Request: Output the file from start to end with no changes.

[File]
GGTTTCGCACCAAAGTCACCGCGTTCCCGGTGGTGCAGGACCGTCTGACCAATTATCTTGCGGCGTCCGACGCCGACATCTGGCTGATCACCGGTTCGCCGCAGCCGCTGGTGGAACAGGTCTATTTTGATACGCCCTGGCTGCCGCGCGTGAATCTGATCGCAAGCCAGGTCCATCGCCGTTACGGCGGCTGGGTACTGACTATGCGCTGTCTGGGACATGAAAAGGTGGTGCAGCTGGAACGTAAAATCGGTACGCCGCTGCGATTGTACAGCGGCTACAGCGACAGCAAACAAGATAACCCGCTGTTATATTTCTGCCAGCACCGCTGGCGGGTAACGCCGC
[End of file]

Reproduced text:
GGTTTCGCACCAAAGTCACCGCGTTCCCGGTGGTGCAGGACCGTCTGACCAATTATCTTGCGGCGTCCGACGCCGACATCTGGCTGATCACCGGTTCGCCGCAGCCGCTGGTGGAACAGGTCTATTTTGATACGCCCTGGCTGCCGCGCGTGAATCTGATCGCAAGCCAGGTCCATCGCCGTTACGGCGGCTGGGTACTGACTATGCGCTGTCTGGGACATGAAAAGGTGGTGCAGCTGGAACGTAAAATCGGTACGCCGCTGCGATTGTACAGCGGCTACAGCGACAGCAAACAAGATAACCCGCTGTTATATTTCTGCCAGCACCGCTGGCGGGTAACGCCGC